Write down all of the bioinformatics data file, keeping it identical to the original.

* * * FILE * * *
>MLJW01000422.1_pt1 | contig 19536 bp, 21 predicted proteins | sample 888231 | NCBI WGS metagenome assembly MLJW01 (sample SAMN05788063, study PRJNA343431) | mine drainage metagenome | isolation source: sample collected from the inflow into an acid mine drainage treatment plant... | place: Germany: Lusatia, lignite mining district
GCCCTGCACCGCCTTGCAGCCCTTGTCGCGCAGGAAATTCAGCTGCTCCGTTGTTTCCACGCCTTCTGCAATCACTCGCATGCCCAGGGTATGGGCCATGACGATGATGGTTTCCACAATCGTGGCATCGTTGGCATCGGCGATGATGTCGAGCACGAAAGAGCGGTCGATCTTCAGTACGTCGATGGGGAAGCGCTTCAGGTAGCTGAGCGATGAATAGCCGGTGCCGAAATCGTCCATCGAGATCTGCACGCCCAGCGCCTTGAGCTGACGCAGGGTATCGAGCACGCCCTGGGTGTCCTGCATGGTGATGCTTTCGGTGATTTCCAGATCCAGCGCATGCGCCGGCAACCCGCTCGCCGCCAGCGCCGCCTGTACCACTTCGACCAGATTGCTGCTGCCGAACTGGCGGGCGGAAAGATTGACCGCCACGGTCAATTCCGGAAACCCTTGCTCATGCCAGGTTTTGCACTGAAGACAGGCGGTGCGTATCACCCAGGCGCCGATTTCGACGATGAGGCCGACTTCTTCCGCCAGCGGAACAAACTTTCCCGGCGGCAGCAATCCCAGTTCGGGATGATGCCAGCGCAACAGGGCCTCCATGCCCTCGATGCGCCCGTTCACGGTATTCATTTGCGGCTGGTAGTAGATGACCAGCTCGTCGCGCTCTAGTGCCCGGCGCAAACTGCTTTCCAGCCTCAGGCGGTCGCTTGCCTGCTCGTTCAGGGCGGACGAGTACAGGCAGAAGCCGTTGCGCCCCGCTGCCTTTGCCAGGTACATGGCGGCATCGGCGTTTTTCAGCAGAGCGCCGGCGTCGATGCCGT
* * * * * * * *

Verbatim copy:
>MLJW01000422.1_pt1 | contig 19536 bp, 21 predicted proteins | sample 888231 | NCBI WGS metagenome assembly MLJW01 (sample SAMN05788063, study PRJNA343431) | mine drainage metagenome | isolation source: sample collected from the inflow into an acid mine drainage treatment plant... | place: Germany: Lusatia, lignite mining district
GCCCTGCACCGCCTTGCAGCCCTTGTCGCGCAGGAAATTCAGCTGCTCCGTTGTTTCCACGCCTTCTGCAATCACTCGCATGCCCAGGGTATGGGCCATGACGATGATGGTTTCCACAATCGTGGCATCGTTGGCATCGGCGATGATGTCGAGCACGAAAGAGCGGTCGATCTTCAGTACGTCGATGGGGAAGCGCTTCAGGTAGCTGAGCGATGAATAGCCGGTGCCGAAATCGTCCATCGAGATCTGCACGCCCAGCGCCTTGAGCTGACGCAGGGTATCGAGCACGCCCTGGGTGTCCTGCATGGTGATGCTTTCGGTGATTTCCAGATCCAGCGCATGCGCCGGCAACCCGCTCGCCGCCAGCGCCGCCTGTACCACTTCGACCAGATTGCTGCTGCCGAACTGGCGGGCGGAAAGATTGACCGCCACGGTCAATTCCGGAAACCCTTGCTCATGCCAGGTTTTGCACTGAAGACAGGCGGTGCGTATCACCCAGGCGCCGATTTCGACGATGAGGCCGACTTCTTCCGCCAGCGGAACAAACTTTCCCGGCGGCAGCAATCCCAGTTCGGGATGATGCCAGCGCAACAGGGCCTCCATGCCCTCGATGCGCCCGTTCACGGTATTCATTTGCGGCTGGTAGTAGATGACCAGCTCGTCGCGCTCTAGTGCCCGGCGCAAACTGCTTTCCAGCCTCAGGCGGTCGCTTGCCTGCTCGTTCAGGGCGGACGAGTACAGGCAGAAGCCGTTGCGCCCCGCTGCCTTTGCCAGGTACATGGCGGCATCGGCGTTTTTCAGCAGAGCGCCGGCGTCGATGCCGT